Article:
You only have to think about the dynamics for inflation and what the risk reward there is. We’ve seen a situation where there’s a lot of supply side pressures and other issues that are pushing inflation up and there’s a risk that increasingly becomes embedded within expectations. I think if you look at the way that central banks are behaving, we’ve moved from getting on top of inflation before it became a problem to one where they’re looking like they might be behind the curve.

I think that will create further volatility and dislocations going forward. I think a final point is if you just look at the way that the yield curves have behaved, the markets started to develop a conviction around a faster tightening cycle over the next couple of years, but a lower end point. That lower end point is because they’re also taking off balance sheet normalisation with the QE programs. But I think that’s something that could be challenged as the cycle moves on.

It’s never a smooth process, and that sort of longer run rate expectations are something that I think could also have implications for other asset costs.


Whilst we’re on the topic of the interest rates, are you expecting a reassessment of fair value across credit securities as we move into a higher rate environment?


I mean, credit is a very broad space, many different asset classes. The first thing I would say that there’s going to be different parts of the credit market reacting differently to what’s happening there. The first thing we need to start with is looking at the fundamentals. Do we think that the hiking of rates or higher inflation will lead to more defaults? We actually feel that the fundamentals are looking pretty good.

Companies have pushed out their maturities to beyond 2023. There is cash in the balance sheet. They’ve repaired their balance sheets over the last year. The consumer in the U.S. is also looking pretty strong. We don’t feel that we’re going into an environment of broad based defaults and concerns from a financial standpoint. However, inflation and higher rates will create dispersion in the market, both from an asset class perspective, but also from an individual company perspective.

Some companies will have the pricing power to pass on higher costs. We think credit selection is going to be incredibly important in such an environment. That’s from a bottom up perspective. From a top down perspective, you look at the different asset classes, and obviously in a rising rate environment, fixed rate bonds are going to suffer more than floating rates. Fixed rate bonds, fixed credit spreads, don’t move, let’s say, but the risk for rate move goes up. The only way a fixed rate bond can adjust is by the price going down. You’ll get volatility by just rates going up and credits staying the same.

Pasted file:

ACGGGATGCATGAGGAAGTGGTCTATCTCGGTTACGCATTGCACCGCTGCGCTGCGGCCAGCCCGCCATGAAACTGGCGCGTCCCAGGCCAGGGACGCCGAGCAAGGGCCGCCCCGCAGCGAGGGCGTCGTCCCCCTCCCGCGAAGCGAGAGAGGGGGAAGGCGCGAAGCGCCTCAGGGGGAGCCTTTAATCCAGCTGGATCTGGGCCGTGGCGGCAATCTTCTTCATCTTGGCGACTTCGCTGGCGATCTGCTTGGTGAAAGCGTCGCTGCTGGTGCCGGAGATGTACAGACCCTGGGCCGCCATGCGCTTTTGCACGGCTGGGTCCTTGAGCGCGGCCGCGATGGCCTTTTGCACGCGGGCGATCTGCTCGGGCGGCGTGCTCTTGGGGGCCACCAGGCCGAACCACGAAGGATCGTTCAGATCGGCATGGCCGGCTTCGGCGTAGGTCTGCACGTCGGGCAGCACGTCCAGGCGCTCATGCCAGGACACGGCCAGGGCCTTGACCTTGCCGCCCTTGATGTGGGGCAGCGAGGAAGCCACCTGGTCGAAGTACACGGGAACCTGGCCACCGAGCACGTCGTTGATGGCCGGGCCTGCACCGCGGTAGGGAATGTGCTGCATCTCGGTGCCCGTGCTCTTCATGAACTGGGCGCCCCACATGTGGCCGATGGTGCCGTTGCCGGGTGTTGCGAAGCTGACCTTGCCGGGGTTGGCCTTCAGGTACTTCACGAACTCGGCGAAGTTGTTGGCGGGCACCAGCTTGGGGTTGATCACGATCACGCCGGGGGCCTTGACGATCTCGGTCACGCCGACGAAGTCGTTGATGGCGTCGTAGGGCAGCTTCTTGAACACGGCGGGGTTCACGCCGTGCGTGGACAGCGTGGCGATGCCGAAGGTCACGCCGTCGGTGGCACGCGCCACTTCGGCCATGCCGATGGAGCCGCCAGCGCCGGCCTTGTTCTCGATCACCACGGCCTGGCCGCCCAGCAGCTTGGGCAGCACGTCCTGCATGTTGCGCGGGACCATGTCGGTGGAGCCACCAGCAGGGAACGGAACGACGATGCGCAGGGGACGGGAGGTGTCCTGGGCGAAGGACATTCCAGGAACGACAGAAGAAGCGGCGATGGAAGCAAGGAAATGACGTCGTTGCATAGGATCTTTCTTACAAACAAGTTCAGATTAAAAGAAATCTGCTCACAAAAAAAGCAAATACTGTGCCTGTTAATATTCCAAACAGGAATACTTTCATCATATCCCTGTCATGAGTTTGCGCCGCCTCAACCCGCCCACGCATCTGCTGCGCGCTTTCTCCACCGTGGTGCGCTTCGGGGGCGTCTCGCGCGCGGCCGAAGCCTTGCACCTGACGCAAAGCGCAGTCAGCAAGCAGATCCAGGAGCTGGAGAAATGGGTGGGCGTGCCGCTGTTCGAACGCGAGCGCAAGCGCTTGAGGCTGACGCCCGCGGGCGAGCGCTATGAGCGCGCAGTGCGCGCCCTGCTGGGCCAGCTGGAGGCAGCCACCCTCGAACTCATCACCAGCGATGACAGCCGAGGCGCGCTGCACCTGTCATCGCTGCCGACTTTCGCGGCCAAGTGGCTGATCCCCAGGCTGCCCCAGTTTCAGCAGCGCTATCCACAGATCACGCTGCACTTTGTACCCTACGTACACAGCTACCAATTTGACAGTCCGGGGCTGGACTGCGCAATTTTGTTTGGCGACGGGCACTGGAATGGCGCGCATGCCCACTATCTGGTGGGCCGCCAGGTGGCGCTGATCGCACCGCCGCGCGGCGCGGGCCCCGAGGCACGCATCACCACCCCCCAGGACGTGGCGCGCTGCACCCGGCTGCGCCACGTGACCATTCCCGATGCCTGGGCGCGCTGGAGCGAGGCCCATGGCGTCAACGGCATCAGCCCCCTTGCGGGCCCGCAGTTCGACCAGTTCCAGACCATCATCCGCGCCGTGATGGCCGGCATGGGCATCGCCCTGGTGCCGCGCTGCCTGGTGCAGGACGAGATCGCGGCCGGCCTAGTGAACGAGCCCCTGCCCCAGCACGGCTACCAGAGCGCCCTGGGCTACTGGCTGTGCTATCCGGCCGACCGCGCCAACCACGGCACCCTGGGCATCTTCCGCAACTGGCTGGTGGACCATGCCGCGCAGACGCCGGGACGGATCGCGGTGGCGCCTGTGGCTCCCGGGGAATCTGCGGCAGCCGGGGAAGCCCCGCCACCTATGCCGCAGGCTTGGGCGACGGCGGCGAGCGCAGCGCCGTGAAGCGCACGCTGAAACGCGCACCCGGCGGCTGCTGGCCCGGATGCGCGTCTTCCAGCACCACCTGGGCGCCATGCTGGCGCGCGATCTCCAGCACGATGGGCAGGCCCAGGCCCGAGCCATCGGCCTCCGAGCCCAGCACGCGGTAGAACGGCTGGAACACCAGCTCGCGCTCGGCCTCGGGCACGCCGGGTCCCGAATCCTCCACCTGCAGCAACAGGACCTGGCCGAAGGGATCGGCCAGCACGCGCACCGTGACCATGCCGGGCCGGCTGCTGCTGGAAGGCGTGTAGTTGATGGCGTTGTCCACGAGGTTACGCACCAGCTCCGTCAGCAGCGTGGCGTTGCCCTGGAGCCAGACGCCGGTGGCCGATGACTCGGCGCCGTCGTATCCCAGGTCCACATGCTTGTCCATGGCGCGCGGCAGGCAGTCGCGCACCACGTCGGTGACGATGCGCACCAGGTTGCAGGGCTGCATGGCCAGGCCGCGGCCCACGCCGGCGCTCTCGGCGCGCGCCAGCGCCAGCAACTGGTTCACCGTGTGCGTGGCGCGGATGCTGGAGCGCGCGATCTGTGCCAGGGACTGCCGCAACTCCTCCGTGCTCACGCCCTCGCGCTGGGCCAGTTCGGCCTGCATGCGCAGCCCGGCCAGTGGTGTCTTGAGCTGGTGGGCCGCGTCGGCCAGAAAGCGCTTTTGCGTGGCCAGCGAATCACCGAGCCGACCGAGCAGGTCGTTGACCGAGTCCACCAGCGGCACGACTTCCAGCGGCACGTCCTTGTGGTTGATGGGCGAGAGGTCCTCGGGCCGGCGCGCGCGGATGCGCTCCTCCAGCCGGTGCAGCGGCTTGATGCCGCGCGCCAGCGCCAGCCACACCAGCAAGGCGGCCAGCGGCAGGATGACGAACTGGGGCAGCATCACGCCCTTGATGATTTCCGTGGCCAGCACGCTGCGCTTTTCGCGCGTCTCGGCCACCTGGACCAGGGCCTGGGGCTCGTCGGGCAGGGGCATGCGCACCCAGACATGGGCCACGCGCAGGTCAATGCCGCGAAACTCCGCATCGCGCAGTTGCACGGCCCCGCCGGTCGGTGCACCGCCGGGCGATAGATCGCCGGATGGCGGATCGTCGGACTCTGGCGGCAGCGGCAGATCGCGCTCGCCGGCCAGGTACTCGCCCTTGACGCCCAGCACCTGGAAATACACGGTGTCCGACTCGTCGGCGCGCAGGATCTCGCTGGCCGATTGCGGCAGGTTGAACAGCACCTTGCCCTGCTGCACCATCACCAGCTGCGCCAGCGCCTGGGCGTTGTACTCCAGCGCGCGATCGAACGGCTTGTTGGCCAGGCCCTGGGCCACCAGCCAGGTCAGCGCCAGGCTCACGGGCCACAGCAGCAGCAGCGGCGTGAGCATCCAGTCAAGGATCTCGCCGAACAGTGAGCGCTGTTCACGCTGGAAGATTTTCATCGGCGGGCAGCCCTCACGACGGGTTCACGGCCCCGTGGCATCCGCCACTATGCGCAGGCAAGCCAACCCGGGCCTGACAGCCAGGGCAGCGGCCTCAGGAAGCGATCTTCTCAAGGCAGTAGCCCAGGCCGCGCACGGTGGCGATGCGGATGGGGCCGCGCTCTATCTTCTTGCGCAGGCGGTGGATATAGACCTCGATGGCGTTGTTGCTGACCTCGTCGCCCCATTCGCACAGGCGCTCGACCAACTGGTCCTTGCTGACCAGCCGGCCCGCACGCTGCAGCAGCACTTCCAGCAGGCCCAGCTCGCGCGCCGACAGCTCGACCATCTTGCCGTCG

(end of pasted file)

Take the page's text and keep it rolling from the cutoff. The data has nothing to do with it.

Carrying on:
The interest paid on floating rate bonds, resets every three months. If interest rates go up, you actually you get more income as an investor. At the moment, we really like trading floating rate bonds. What’s also very interesting is that when you look inside the fixed rate bond universe, investment grade has actually underperformed high yield. Because while high yield is more credit risk, it has less interest rate risk duration. It has about half the amount of duration. Investment grade is eight years, high yield, about four years. You see those different patterns happening where not only do you start with credit selection, but also you look at the broad universe of credit, then you’re going, okay, where can I get the best credit value? You have to be able to play that credit value in such an environment.


With inflation being so topical, it would be great to get your insights and views on the impact that this can have to credit investments.